Culture tests ANZ, Westpac and Macquarie

Ian Rogers Latest news
The sea level is rising around ANZ’s Docklands HQ, but no upswell yet in self-criticism on culture and accountability at the bank.
The sea level is rising around ANZ’s Docklands HQ, but no upswell yet in self-criticism on culture and accountability at the bank.

If Tony Boyd at the AFR is on the money, new capital charges for several institutions seem imminent.
Westpac, a probable target, will this week publish its self-assessment in relation to culture, governance and accountability.

If so, the bank will have chosen to air unsettling material around seven months after stakeholders might reasonably have expected to have had access to it, the chance to read the Westpac self-assessment being crucial to the operation of any informed market in the shares or debt of Australia’s second-biggest bank, or in fact the entire capital market.

Out and not so proud any day now was the tip of the Financial Review’s Chanticleer columnist, but a Westpac spokesperson yesterday declined to comment on Boyd’s reports on this topic published late on Friday.

Commonwealth Bank was cornered into a joint venture self-assessment overseen and written by a 3 person panel selected by APRA in the wake of the anti-money laundering compliance blunders that triggered waves of change at the bank.

The astounding findings of the 2018 Prudential Inquiry into CBA and its reactive and complacent risk management culture, published in May of that year, was the background for APRA ordering up complementary analysis, Mao-style, from CommBank’s suspect competitors.

Of bigger banks only NAB, in the first week of December, took the initiative to release its self-assessment.

That document Banking Day at the time politely labelled as “a litany of defects and an overload of corrective work around conduct and operational risk.”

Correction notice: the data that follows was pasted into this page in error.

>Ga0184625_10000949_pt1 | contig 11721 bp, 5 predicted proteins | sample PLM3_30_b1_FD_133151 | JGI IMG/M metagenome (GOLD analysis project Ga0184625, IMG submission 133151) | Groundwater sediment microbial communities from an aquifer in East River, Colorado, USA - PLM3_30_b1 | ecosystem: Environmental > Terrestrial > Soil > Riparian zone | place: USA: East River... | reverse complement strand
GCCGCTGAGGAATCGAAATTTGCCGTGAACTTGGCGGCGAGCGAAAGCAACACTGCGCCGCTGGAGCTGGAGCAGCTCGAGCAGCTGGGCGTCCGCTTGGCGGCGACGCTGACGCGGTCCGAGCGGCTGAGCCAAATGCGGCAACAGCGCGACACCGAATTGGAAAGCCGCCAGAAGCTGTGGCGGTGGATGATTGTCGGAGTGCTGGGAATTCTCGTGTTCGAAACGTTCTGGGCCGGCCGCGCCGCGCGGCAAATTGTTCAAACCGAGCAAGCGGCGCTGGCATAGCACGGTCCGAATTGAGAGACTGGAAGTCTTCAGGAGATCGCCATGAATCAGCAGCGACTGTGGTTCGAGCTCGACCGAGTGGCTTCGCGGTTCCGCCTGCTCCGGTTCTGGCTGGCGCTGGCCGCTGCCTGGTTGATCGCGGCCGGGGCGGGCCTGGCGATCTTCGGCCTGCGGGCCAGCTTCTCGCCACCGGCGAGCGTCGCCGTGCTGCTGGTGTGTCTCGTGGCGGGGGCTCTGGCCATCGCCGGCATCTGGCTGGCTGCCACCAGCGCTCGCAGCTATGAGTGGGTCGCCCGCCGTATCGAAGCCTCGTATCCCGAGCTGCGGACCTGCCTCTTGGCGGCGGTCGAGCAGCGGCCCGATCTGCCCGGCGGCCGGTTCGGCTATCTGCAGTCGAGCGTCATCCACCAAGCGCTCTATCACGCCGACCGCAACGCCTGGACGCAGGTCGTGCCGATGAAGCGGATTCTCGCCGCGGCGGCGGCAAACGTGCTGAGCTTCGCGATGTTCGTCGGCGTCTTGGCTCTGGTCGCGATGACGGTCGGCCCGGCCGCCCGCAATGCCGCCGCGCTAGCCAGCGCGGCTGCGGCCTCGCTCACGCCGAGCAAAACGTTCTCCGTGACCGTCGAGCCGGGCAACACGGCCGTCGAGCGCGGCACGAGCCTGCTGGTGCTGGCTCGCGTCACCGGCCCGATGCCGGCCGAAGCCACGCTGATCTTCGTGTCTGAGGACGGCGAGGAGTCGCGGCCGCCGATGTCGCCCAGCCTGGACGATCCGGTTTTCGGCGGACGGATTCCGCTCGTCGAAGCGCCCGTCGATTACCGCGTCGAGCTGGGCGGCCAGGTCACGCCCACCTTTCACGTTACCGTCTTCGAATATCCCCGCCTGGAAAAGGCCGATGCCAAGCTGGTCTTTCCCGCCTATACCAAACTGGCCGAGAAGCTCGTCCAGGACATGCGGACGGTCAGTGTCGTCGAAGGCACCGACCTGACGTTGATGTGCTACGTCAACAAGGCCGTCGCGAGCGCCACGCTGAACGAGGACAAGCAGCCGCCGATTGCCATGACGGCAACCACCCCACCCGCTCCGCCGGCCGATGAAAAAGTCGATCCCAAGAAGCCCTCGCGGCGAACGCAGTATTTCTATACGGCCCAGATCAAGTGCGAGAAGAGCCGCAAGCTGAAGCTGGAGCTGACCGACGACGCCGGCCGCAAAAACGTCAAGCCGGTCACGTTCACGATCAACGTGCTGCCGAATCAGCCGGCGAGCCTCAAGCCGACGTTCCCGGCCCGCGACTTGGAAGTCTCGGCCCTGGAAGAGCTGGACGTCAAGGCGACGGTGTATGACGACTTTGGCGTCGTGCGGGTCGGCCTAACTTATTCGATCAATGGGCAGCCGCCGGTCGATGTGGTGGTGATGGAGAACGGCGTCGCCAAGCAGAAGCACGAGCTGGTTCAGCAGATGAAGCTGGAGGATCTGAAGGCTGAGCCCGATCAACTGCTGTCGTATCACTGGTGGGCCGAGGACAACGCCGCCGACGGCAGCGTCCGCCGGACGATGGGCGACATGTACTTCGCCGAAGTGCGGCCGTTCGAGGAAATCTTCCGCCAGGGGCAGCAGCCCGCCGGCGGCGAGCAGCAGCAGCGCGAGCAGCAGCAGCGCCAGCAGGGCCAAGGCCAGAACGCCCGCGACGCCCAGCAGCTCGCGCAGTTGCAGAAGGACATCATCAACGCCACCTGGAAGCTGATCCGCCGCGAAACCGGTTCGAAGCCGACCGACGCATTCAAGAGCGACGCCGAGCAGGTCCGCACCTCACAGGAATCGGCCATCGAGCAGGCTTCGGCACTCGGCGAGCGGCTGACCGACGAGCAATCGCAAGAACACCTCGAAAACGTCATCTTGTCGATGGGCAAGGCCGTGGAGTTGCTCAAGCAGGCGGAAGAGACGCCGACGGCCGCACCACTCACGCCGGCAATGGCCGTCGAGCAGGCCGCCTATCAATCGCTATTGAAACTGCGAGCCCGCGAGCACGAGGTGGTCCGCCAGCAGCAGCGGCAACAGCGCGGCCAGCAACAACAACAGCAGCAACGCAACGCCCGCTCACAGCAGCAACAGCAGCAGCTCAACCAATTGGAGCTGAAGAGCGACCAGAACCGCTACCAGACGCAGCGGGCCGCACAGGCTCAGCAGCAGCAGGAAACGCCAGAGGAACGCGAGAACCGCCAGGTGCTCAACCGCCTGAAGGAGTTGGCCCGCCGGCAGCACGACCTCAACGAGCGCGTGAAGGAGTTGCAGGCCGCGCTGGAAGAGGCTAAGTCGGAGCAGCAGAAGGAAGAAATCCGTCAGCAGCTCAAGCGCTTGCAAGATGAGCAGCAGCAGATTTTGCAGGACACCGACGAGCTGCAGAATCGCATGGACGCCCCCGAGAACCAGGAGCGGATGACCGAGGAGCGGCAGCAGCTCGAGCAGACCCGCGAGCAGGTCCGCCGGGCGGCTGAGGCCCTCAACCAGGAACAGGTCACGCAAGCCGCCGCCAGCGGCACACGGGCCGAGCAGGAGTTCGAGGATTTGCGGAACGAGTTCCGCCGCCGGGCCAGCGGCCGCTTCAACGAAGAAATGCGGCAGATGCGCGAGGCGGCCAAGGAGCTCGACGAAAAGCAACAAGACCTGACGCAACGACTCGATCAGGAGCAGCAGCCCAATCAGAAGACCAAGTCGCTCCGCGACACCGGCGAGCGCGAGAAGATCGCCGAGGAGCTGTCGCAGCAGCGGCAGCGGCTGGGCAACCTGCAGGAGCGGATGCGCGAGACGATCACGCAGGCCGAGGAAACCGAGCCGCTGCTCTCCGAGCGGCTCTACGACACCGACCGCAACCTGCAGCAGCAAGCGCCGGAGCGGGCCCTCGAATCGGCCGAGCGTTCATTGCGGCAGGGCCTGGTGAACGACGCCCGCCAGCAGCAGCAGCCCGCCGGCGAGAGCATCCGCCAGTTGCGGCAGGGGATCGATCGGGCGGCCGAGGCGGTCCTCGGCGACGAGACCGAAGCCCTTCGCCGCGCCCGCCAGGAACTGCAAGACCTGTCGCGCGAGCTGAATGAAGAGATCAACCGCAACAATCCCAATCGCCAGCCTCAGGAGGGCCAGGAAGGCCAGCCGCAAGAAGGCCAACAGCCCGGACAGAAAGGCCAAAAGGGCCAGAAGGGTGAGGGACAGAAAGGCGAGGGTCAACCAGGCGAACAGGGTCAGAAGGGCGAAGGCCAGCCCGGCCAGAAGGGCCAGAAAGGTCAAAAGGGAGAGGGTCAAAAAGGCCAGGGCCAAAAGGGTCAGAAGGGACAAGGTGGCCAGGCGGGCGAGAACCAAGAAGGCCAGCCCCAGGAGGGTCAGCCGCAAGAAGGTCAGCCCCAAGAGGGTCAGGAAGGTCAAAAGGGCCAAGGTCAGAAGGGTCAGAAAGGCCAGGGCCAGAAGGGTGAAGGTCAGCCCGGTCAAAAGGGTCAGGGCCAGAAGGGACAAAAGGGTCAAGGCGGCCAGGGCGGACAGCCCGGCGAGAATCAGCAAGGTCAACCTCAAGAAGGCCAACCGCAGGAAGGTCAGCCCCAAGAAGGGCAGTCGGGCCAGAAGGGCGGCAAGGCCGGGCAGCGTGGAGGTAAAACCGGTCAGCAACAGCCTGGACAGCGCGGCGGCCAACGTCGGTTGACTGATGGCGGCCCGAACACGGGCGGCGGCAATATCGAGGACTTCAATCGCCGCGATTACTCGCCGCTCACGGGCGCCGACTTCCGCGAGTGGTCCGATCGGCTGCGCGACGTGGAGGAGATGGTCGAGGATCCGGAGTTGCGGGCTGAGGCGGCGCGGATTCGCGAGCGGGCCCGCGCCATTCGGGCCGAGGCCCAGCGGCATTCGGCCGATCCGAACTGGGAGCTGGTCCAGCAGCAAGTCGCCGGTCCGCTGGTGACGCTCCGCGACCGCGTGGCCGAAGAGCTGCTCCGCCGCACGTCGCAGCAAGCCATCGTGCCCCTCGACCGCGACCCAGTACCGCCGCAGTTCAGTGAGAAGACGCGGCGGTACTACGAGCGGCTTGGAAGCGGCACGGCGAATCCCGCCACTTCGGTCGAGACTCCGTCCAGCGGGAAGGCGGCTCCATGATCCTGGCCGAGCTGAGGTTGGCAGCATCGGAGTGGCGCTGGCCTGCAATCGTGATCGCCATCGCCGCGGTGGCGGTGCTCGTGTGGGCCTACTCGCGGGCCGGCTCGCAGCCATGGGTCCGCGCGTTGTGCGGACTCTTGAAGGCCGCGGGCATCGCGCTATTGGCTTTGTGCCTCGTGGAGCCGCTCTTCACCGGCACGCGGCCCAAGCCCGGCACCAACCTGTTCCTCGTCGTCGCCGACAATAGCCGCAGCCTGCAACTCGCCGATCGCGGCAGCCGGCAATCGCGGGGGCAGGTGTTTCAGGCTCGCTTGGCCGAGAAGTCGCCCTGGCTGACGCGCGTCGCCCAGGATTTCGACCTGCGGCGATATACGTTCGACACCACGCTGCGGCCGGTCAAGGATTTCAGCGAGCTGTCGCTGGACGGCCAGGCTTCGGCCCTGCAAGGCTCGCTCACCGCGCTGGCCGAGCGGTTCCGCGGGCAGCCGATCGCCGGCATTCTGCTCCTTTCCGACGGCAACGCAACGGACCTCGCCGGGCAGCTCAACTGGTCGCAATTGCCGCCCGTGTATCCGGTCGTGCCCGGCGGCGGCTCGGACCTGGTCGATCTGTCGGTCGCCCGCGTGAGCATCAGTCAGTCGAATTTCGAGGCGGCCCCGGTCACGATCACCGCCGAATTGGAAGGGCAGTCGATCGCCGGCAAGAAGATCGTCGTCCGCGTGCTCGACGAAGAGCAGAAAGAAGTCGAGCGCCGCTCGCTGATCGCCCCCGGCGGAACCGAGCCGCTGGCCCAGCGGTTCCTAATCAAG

NAB’s board signed off on comments like this: “The development and embedding of a disciplined bank-wide approach to conduct risk management has not happened with sufficient pace or urgency.”

It’s beyond the pale that the equivalent reports from ANZ and Westpac and another 30 banks and ADIs in total are not yet all in the public domain.

ANZ, Tony Boyd once more reports, for now remains stubborn in its reluctance to publish.

A coordinated rush of public release of these reports, maybe that’s the way this will be sorted out in true oligopoly-style, to minimise focus on the worst of the worst and maximise confusion.

Perfectly fine were this jointly done 30 weeks ago, and when finally done will serve as only more evidence of the hollow centre of Australian finance, whenever it is these urgently needed appraisals turn up on bank websites.

Investors and depositors already know the themes, now let the final quarter of banking’s 2019 financial year kick off with details.

In a letter to shareholders one week ago, Lindsay Maxsted, chair of Westpac set out to soften the blows falling this week.

Westpac’s “self-assessment highlighted that while our culture, governance and accountability settings in their totality generally support the sound management of non-financial risks, our approach is less mature than our approach to managing financial risks.”

There is also, he said, “an analytical and consultative culture that can slow down decision making, create complexity and dilute accountability.”

So far, APRA’s harassment of the industry to come clean has seemed feeble, though its tone may be turning harsh this week.

APRA’s own appraisal of these self-assessments released last month said that while accountabilities were fairly clearly set out at senior levels, there was less clarity at lower levels.

“For some institutions, the issues identified in the self-assessment are material and the changes required to address them are significant,” the APRA report said.

APRA also warned it was considering applying additional capital requirements to some institutions.

How close to this danger zone are Westpac, ANZ or any other bank, including Macquarie? Back to the AFR and Banking Day’s former boss for part of the answer.

APRA is writing to the boards of all 36 banks, insurers and superannuation funds that provided self-assessment reports, Tony Boyd wrote, the “consideration” upgraded to denigration.

“These letters … are expected to contain new capital charges for several institutions in need of a stronger supervisory response to their management of non-financial risks.”